The final numbers are IN!

finger poke

OMG! Got my cholesterol results are back…

30 days ago - Cholesterol: 234

- HDL: 52

As of Tuesday, 9/25 - Cholesterol 204!!

- HDL 46!!

For men and women, cholesterol should be below 200. And the good lipoprotein, HDL, is best above 60. You don’t want to be less than 40 in men or less than 50 in women.

My drop in total cholesterol of 30 points in 30 days is remarkable.  I suffered a little bit in the HDL’s, but I am still way in the good range.

There you have it, a total success. With the new info, I plan to stay on it and add in my favorite cottage cheese and some fish now and then.

Great job team! I feel so great!


You can read more about the 30 day vegan food experiment:

Weight and Blood Pressure Results

How we did it.

Here we go.


Early Pro's/ Con's and cornbread recipe

30 days eating vegan, the RESULTS!

Sunday morning food prep

30 days ago was August 21. Cliff came home from his wellness exam, leaned against the dresser and said "we might need to talk about me going back on medication." I listened intently, cried and then got into the kitchen! If you would have asked me a year ago if I liked cooking I would have told you NOPE- not even a little- can't be bothered. I liked taking care of myself and cooking was a necessary evil so I did it. These past 30 days I've fallen in love with cooking and the pure joy it can bring. Learning to cook is now definitely on my top 10 list of the best things I've ever done for happiness in my life. I am so proud of Cliff for being willing to try this experiment & once more here I am saying (respectfully) THIS SHIT WORKS! Organic, whole foods, living with intention and eating mindfully are mighty powerful___LIFE CHANGING EVEN!


p.s. I'll be back Monday with a post about what he ate/ what I ate/ our favorite meals from the 30 days and where we plan to go from here!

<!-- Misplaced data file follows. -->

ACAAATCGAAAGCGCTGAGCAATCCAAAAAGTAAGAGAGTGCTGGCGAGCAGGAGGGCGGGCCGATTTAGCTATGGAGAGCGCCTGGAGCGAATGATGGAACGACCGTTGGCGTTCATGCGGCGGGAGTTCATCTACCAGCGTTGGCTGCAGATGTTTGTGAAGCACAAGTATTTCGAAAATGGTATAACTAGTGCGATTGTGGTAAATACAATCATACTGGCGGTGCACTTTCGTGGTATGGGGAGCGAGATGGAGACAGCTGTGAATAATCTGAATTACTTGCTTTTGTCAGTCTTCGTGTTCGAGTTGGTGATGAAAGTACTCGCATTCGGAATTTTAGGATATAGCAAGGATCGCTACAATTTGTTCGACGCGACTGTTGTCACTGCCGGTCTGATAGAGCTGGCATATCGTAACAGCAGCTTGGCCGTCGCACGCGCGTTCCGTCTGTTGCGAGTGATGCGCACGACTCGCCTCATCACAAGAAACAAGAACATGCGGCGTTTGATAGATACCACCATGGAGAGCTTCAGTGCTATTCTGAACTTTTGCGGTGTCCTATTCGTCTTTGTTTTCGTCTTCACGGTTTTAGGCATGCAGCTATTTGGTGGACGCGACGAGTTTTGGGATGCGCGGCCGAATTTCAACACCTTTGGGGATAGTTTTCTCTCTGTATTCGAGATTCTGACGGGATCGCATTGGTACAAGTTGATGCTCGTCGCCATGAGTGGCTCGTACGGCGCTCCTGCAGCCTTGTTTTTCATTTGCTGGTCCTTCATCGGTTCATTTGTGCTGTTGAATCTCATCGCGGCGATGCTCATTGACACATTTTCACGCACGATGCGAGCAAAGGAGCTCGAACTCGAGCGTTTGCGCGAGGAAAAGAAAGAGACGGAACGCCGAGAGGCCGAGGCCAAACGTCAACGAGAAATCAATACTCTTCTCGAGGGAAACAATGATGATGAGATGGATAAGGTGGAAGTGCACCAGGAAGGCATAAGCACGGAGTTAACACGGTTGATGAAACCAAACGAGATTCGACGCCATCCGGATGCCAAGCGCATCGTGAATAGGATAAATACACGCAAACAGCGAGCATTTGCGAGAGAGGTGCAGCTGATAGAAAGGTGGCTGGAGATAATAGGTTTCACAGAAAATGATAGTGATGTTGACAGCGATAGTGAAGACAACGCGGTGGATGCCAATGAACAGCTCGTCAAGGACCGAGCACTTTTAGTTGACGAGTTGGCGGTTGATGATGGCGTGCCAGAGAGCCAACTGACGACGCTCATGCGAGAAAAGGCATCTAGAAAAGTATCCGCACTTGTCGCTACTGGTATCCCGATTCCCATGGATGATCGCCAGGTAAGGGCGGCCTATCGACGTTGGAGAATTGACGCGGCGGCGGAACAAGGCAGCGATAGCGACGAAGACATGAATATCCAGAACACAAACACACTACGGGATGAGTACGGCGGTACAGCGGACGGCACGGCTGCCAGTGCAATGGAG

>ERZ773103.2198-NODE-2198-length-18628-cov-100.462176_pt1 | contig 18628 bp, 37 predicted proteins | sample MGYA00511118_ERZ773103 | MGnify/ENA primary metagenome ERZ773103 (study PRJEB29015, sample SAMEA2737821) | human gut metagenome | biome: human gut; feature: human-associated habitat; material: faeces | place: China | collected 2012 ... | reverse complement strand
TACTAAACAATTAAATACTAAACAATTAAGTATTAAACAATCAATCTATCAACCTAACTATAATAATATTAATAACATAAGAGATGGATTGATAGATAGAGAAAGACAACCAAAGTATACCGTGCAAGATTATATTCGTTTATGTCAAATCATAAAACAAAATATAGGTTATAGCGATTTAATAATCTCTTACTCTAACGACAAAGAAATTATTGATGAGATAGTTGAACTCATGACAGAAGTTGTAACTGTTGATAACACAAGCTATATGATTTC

The final tally after 30 days of vegan is quite impressive!

I lost just over 8 pounds; I went from 187 down to 179. My goal is to reach 175 and see how I look and feel, so this level of nutrition and energy is working super well.

Here is what I did…

Every Sunday Lacy and I prepared meals for the 5 day week ahead. Fortunately, I work MWF only so we could supplement in between days. I have to say, the whole thing is kind of labor intensive when you first start. Mostly because I just didn’t know what I would like and what I could actually eat (that is vegan). Once you start reading ingredients it’s a whole new world. Preparing and packaging for lunches at work is an added time consumer. Still, as time went on we got it down and by the third week we were little vegan food prepping machines! I have to say at this point that I really don’t know if I could have pulled this off without the support of my amazing wife. You really have to have your person not only on board but in full “you can do this” mode. Thank you Lacy for getting up each work morning at 7, prepping and packing every lunch with great thoughtfulness and creativity and all by the ‘hit the door’ time of 7:30. Whew! Salads with dressing, carrot and sweet potato soups, cold cereal in one jar and almond milk in the other, avocado dip with vegan chips, rice and beans, collard green wraps, faux chicken salad, meatless meatball spaghetti,…etc. I started each morning with either a fruit smoothie or a veggie juice. I could hear the whirrrr of the machines through my shower water.

My weight went down effortlessly and my blood pressure went down also from 140/85 to 130/78. My resting pulse rate went from 71 down to 51 beats per minute and I am sure my cholesterol is down but I am waiting for our company heath director to recheck it for me. I will let you know about that when I get it.

Overall, I am impressed with the vegan food lifestyle.  I know there are people out there who will take to it like a duck to water but I struggled in the beginning. Looking back over my experience, I will happily embrace most aspects of the lifestyle. Adding back in my beloved eggs (although mostly whites), cottage cheese, some fish and a little red meat (maybe once a month from a local humane and organic ranch).  I listened to an eye opening radio documentary on the sushi trade the other day and it broke my heart. I will not be going back to that table again unless and until some dramatic industry-wide changes are made.

In summary: Great news! I learned that you are not bound to your genetics and doomed to live with the disabilities you inherited. Your body will respond to even 30 days of change and reward you with health and happiness. Imagine living this way for the rest of your life. How healthy, slim and powerful will you be after 60 days? One year? Ten years?

Stay thirsty for life my friends,




Why a 30 Day Vegan Expirement?